There are days when I’m sitting alone somewhere in Toronto watching ordinary people rushing to work, oblivious to their surroundings, attached to their cell phones, thoughtlessly mulling about, that I long for Argentina again.
I lived there for a year, and though admittedly it is not a perfect society — corruption looms large in daily life, and the citizens aren’t necessarily wise to a life outside of sex and clubbing — I miss it.
Don’t get me wrong, I love Toronto, but I can become disappointed with it too. It’s a strangely apathetic, yet entitled society. Not only that, but we form attachments to electronics, like cell phones, that we pathetically convince ourselves we need.
Just this past weekend I was sitting at a Tim Horton’s in cottage country with three individuals who were each on their phones, texting, emailing, tweeting like it was as important to them as breathing.
On the old-fashioned land-line telephone, I rarely speak with someone who is not multitasking. They’re always frenzied by something, whether it’s washing the dishes, or checking email, or mopping the floor. Getting someone’s undivided attention in Toronto is almost impossible, they’re easily distracted by things that are not important. We’ve become so obsessed with occupying our time that we rarely sit to enjoy the grace that belongs to being still.
Now I’m not saying that people in Buenos Aires aren’t similar. I guess for me, when I lived there, when I left all the attachments that I coveted for myself here in Toronto, I realized how unimportant they actually were. Well, it’s not that I wasn’t aware of this, but it’s easy to fall into the traps of doing what everybody else is doing. What’s expected of us, is not necessarily what is right for us.
I’ve always prided myself on getting up and looking up — at the sky, the trees, the flowers, whatever it is, I observe. I don’t own a cell phone, I refuse to. And you know what, my life is not negatively impacted by this omission. In fact, my social life is busy and friends have a tendency to show up on time at agreed destinations, because they can’t send me a text cancelling, or postponing. They can’t be late, because I am waiting. I was able to make it without the assistance of a phone. What is their excuse?
This past Toronto winter was brutal. It reminded me of the sunny skies of Argentina. Beautiful clear days at the park in Palermo, sitting on a patio enjoying a cup of coffee, or long walks through tree-lined streets on a quiet Sunday morning.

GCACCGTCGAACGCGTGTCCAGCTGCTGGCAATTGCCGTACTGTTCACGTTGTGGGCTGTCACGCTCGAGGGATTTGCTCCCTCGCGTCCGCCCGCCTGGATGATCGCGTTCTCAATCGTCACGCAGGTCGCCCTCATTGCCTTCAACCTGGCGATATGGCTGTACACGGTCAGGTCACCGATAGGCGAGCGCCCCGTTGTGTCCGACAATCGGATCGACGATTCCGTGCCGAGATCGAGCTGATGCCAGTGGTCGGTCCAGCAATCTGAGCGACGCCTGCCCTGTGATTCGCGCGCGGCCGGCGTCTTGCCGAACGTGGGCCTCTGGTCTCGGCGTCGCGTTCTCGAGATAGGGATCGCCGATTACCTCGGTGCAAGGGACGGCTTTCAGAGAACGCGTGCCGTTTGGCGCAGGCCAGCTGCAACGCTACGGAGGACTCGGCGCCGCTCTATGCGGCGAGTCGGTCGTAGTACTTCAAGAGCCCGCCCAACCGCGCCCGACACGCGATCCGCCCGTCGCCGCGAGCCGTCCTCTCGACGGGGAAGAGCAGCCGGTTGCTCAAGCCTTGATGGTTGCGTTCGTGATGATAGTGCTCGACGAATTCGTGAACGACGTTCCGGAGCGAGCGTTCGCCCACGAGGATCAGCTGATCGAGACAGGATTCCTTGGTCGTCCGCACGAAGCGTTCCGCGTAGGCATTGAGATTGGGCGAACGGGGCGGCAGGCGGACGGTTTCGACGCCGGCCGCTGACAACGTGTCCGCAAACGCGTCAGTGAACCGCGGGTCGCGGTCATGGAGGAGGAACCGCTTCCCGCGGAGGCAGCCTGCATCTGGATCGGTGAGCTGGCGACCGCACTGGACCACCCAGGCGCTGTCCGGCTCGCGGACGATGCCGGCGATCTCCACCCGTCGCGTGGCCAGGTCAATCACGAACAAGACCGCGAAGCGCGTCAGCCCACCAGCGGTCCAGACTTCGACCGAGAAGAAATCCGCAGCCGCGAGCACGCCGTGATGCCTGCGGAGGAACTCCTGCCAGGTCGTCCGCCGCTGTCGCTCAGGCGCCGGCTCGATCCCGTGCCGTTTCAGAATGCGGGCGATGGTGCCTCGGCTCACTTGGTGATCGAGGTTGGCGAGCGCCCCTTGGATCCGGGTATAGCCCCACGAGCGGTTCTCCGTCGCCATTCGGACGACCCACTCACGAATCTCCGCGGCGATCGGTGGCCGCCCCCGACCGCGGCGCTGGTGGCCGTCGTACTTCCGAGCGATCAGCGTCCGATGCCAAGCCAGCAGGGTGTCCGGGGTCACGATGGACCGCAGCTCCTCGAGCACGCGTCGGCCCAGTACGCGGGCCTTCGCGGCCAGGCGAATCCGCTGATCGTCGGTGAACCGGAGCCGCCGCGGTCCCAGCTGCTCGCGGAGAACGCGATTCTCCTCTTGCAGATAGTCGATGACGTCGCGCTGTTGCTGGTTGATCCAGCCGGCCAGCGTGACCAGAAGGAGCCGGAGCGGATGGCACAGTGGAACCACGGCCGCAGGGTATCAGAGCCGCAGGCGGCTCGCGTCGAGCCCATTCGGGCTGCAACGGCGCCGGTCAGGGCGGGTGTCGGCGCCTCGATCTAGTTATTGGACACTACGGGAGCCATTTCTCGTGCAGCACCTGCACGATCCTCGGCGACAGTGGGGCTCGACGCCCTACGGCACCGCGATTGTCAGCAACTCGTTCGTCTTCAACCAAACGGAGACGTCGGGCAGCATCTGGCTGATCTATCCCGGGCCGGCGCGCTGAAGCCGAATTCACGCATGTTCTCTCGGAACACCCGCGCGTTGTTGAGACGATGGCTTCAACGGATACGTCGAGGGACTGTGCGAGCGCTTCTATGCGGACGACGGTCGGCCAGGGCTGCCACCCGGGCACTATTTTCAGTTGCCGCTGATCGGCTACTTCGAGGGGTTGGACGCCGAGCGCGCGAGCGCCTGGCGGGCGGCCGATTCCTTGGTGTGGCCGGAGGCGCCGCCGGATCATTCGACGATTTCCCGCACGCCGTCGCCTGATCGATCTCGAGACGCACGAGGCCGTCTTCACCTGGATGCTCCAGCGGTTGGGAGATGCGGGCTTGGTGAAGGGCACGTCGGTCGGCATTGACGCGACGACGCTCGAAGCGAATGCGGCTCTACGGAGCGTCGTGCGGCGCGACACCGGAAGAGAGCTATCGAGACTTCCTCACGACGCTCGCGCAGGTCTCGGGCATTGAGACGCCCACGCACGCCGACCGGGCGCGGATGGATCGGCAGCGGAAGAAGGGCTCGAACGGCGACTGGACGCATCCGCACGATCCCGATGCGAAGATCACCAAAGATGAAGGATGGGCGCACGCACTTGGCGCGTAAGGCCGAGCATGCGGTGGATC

It’s a metropolis of 14 million hard-working people. Yet every night, after a long day at the office, the people of Buenos Aires are out and about, into the early hours of the morning, and they don’t need alcohol to enjoy their lives or their time together.
I remember taking the train to San Isidro for work, waiting on the platform, observing porteños, impeccably dressed, affectionate, calm, serene, not a worry to be had.
Torontonians can behave terribly, caught up in this absurd, invented rat-race, tripping over each other, stressed out of their minds, self-medicating, isolating themselves at night by sitting on their couches watching too much television. There’s gotta be more than this I think.
In Argentina, unlike here in Toronto, conversations are not inundated with topics like television shows, movies, music, or other people whom they do not know. They talk about things that matter, like their lives, family, friends and not in a negative way either. At least, those were my experiences.
Of course there are a lot of problems with Argentine life. The government is morbidly corrupt, the economy unstable, crime abundant and the people are pretty slutty. But they’re also shamelessly emotional, lacking the WASPy culture that is prevalent in North American society. They say what they think, resolve conflicts as they happen, and frankly, I found them to be generally more happy than Torontonians.
Saying all this though I do love the cynicism of Toronto, the intellectual curiosity, the fact that there is so much to do on any given day and of course, the bars and restaurants are top-notch.
I wish though, that we could bring some of South America’s sensibility here, just enough so that we stopped from time to time to appreciate the value in stillness.